FOOD CHAINS On DemandDecember 08, 2014


FOOD CHAINS (Screen Media)

FOOD CHAINS is yet another example of how broken the food system is in our country, this time shedding a light on the deplorable working conditions many migrant farm workers face while picking the food that feeds us. Most American’s have no idea how our food ends up on shelves in supermarkets. There have been many documentaries exposing everything from factory farms to the dangers of GMO’s, but we rarely hear about the actual people who are in the fields.

In his directorial feature film debut, Sanjay Rawal introduces us to the tomato pickers of Immokalee, Florida as they mobilize a campaign against Publix Supermarket, the largest buyer of tomatoes during the season.


Farmworkers in Florida picking tomatoes are paid by the bucket photo courtesy FOOD CHAINS (Screen Media)

 The film opens with scenes of an impoverished section of Immokolee, Florida, where farm workers are living in trailers with as many as 15 other people. These workers leave their homes at 5am and get bussed to farms where they work all day for a penny for every pound of tomatoes they pick. It is back-breaking work in the hot sun, while breathing in pesticides from neighboring farms. They don’t get paid until their first bucket of tomatoes is filled. During this time, they can experience sexual and physical abuse in the largely unsupervised fields, until they arrive back home at 8pm with a check for about $42 for a days work.

“You come to the realization how little you mean to the people you are working for” says one farm worker. The film explains how the retail food giants, the buyers of these tomatoes, yield too much power over the supply chain and set impossible prices which farms must meet or they will get left out of the purchasing cycle.

We meet members of The Coalition of Immokalee Workers (CIW) who launched the Fair Food Program with the goal of partnering with farms and retail food companies to ensure humane wages and working conditions for the workers who pick fruits and vegetables. They are trying to sit down with members of the supply chain to discuss their program and to garner an additional penny per pound of tomatoes they pick. In an effort to get their attention, the CIW organizes a Hunger Strike outside of Publix Headquarters.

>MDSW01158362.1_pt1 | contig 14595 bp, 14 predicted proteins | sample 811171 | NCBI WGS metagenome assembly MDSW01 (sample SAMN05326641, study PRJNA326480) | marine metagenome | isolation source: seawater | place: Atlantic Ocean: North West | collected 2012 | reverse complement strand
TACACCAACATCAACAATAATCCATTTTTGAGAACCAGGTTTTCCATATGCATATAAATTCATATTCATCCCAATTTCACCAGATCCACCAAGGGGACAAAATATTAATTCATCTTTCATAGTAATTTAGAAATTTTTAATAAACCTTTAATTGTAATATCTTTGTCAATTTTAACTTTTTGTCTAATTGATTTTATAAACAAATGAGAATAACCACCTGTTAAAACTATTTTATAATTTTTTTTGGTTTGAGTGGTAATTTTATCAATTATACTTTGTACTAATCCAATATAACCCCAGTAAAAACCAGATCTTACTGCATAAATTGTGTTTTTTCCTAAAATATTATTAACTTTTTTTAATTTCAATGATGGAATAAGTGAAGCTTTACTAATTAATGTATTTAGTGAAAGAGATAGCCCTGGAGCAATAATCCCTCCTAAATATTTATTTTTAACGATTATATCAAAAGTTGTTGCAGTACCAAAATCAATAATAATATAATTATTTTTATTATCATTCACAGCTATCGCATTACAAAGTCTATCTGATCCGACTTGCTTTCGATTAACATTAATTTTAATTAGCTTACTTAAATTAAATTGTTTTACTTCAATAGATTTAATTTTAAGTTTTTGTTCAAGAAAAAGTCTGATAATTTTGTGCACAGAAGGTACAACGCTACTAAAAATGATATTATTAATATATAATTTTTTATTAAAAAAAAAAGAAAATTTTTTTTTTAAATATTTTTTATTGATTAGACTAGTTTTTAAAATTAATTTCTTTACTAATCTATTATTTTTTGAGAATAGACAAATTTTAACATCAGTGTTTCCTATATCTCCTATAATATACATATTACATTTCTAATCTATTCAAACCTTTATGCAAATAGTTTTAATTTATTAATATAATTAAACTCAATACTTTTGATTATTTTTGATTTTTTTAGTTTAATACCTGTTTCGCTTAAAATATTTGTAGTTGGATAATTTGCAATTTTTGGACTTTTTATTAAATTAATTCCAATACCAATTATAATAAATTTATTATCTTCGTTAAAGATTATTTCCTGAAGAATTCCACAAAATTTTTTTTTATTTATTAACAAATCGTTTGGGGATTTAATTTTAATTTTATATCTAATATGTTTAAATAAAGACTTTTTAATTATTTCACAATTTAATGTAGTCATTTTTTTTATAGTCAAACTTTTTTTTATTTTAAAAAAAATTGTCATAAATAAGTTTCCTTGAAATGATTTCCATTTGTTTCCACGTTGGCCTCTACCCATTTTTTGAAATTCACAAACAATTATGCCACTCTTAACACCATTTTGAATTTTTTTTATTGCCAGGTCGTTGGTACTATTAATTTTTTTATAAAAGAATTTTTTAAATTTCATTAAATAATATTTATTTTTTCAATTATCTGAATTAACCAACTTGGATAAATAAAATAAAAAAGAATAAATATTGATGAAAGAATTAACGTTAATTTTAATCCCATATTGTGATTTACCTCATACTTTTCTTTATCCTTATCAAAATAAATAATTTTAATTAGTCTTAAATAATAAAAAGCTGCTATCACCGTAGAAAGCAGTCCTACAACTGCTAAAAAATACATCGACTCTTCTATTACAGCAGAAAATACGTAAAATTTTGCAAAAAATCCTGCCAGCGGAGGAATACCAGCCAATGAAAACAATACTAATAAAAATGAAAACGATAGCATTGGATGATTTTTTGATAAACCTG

Exploiting migrant workers is nothing new in this country and why the film integrates archival footage such as Robert Kennedy Jr, joining Hugo Chavez, in Los Angeles, during a famous hunger strike in 1972. The issue continues today because the workers feel they will be fired or deported if they speak up which adds to what is truly a modern day slavery situation. Appearances are made by members of the Kennedy Family (Ethel Kennedy and RFK, Jr) who join the CIW workers during their Hunger Strike, keeping their families support of this issue alive.

On-air interviews with Eric Schlosser (FAST FOOD NATION and FOOD INC) and actress and farm worker advocate, Eva Longoria, are included who both serve as the Executive Producers on the film. The 82 minute film is narrated by Oscar© Winning Actor, Forest Whitaker, using English subtitles throughout. The filmmaker does a great job with imagery, working in bright splashes of tomato red color over an otherwise drab and dull backdrop. The film also incorporates colorful info-graphics and factoids throughout, explaining how things work in the supply chain.


 Eva Longoria, FOOD CHAINS (Screen Media)

 With the recent announcement by President Obama to grant immunity to thousands of undocumented citizens, it appears the farm workers are going to be vastly left out. Many say the lobbyists keep them out of the mix because we won’t have anyone to work in the fields. Given that food is something we are going to need no matter what happens, one thing is certain, we can’t wait for legislation in this country to create the change we want to see.

After watching FOOD CHAINS it will make you want to act, which is what I did first by making sure my parents living in Southwest Florida were aware of this issue. 


It’s all about the right for consumer transparency -- we use organic labeling to ensure we are not getting harmful pesticides on our food; we are battling to get GMO labeling; in NYC, food chains must show calorie counts on everything; and we have fair trade labeling for imported crops like coffee and chocolate. How about for workers picking the food in our own country, regardless of their status? Know thy farmer.

Being a conscious consumer and voting with our wallets

for consumer initiatives like Fair Food Program

may be the best option we have.




Kim Gabelmann


Kim Gabelmann is a special correspondent to On Demand Weekly and the founder of consciousfork, a farm to table juice bar and vegan eatery in Warwick, NY. She is a marketing and business development consultant and a certified health counselor. She is the former Senior Vice President of Branded Entertainment and Partnerships for Sundance Channel and Independent Film Channel (IFC).



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